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I'm not quite sure I understand your answer. If it helps, mine is based off of Thompson's NFA, and I check for a match by checking if any of the threads are at a match metastate; a unique state indicating success. Tracking each match is not possible without a frustrating amount of memory consumption. Also, taking the longest match does not mean that the longest match is the result of a greedy operator; it could be the result of any of the operators, greedy or not. Tracking which is responsible is difficult.

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You are right that what I said about making the match greedy is not correct, or at least not general enough. I need to think harder about how something like that would be implemented. I have only ever thought of how to write recognizers for plain regular expressions, without any considerations such as greedy operators.

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To even generalize further, what do you think each kind of loop, for, say, a kleene closure, would consist of? I think a simple "must meet minimum, but match until maximum or not a match" describes possessive; it'll match all that it can, within the bounds of its limitations. A non-greedy version would likely be "match until minimum, but after that, check the rest of the expression at the same time on every iteration". This would match a shorter match from the operator sooner than fully completing the loop and continuing a match; shorter matches can also always fail, requiring the use of the longer match.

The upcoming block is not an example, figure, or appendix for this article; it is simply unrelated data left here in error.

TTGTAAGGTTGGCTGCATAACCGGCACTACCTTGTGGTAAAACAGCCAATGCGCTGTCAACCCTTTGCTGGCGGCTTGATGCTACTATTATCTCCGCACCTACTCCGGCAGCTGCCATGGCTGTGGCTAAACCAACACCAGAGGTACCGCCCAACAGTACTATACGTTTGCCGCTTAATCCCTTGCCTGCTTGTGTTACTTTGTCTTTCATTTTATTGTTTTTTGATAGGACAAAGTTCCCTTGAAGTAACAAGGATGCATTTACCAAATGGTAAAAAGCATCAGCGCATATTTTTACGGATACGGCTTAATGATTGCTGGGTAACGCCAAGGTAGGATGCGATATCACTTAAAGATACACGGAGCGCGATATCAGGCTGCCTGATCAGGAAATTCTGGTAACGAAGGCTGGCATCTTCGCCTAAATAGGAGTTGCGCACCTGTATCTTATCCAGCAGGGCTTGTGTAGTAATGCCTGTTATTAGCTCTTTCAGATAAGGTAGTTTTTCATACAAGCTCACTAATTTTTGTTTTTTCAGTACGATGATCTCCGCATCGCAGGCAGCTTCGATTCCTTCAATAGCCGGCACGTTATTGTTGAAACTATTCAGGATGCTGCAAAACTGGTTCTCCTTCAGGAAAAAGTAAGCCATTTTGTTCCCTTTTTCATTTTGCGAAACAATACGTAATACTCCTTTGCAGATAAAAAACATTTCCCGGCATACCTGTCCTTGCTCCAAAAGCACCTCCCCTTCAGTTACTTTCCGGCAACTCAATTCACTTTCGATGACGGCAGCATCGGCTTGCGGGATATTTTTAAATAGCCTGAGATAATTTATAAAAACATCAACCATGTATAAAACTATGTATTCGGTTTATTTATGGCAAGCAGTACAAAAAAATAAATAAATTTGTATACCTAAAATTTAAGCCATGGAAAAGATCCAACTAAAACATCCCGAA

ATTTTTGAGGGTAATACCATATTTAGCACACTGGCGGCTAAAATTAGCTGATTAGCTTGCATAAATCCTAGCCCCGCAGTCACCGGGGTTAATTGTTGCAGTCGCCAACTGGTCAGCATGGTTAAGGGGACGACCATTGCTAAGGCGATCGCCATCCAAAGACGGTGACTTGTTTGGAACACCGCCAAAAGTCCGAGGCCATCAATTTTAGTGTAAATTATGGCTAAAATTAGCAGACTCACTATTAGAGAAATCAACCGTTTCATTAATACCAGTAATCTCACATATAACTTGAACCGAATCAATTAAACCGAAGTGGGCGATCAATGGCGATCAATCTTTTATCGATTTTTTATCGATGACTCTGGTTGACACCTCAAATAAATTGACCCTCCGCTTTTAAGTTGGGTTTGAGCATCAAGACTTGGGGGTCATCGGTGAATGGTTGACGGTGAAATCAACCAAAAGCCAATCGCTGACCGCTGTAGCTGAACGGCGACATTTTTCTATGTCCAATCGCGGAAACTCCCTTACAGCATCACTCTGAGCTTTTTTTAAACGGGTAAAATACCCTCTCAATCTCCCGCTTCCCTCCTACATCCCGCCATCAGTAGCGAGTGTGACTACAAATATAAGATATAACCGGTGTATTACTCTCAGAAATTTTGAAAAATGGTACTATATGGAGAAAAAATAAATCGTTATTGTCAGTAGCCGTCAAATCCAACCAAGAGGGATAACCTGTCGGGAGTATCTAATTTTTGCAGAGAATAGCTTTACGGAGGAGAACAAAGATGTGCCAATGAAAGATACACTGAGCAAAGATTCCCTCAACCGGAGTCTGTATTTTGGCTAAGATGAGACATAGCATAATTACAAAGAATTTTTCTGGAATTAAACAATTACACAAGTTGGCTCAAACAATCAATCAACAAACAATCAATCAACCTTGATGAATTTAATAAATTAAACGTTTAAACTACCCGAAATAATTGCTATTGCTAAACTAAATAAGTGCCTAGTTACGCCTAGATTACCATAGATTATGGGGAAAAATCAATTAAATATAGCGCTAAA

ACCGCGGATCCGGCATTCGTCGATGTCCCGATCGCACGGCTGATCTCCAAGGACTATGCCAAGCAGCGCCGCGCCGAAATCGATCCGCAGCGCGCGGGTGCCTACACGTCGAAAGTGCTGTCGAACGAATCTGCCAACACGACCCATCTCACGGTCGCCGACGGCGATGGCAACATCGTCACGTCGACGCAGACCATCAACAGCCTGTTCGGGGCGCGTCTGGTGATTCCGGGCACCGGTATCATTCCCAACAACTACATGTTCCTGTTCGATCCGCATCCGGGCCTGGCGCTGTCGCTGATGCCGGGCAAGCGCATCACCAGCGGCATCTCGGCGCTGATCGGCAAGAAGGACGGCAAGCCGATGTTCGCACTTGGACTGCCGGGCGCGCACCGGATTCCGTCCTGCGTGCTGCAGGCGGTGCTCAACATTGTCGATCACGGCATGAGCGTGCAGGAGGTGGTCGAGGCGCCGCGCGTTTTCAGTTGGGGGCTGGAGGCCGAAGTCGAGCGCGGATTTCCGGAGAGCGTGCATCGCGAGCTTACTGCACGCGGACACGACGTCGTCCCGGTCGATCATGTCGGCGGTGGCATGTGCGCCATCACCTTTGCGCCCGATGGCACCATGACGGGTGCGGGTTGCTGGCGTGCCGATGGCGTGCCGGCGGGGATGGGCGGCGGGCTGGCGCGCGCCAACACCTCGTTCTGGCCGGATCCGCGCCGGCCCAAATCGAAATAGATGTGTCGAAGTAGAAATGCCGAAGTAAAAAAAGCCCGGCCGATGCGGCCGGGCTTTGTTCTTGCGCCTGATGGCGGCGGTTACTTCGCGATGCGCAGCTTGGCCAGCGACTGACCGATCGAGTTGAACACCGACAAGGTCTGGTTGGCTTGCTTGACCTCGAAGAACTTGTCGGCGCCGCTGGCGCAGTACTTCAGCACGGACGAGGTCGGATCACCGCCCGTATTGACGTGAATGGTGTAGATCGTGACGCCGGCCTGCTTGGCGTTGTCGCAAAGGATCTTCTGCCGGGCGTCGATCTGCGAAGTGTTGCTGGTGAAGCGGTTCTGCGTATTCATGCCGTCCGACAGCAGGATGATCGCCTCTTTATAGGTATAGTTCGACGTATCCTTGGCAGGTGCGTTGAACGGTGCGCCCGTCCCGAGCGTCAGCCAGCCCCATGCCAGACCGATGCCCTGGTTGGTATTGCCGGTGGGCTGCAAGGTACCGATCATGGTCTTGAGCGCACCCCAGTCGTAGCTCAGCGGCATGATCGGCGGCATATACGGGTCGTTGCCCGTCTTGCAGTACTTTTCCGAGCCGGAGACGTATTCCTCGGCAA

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I don't think of a Kleene closure as a loop, in the usual sense of a loop in a programming language. When you see a "4" in /[0-9]*4/, you don't know if this is the last character and you should interpret it as being outside the loop or if it is part of the `[0-9]*', so you have to assume both as possibilities. As I said earlier, I would describe that by having the state be a set of nodes (i.e., use a nondeterministic finite automaton). There is a discussion of this and other methods here.

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Yes, I am using an NFA, as I mentioned earlier. However, if I simply created a new thread every time, it wouldn't be greedy. I also have no way of predicting the next character and its success, and if I did, if I created a new thread every time it might go either way, I would get the non-greedy result.

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As far as I can tell, you need to consider every possible match regardless of whether you want the operator to be greedy or not. Greediness only matters as a tiebreaker in case of multiple matches, and can probably be implemented by some scoring system.

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Hm... Thompson's NFA design is basically designed to halt after the first match. Modifying it to track all matches would suck. How much memory would it take to match /a*a*a*a*a*a*a*a*a*a*a*a*a*a*a?a?a?a?a?a?a?a?a?a?a?a?a?a?a?a?a?a?a?a?a?a?a?a?/ against aaaaaaaaaaaaaaaaa...?

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To put it further, for capture groups, how much memory would it take to keep capture groups for all of those matches if I threw parenthesis around some of those? The memory consumption would be highly exponential in many cases.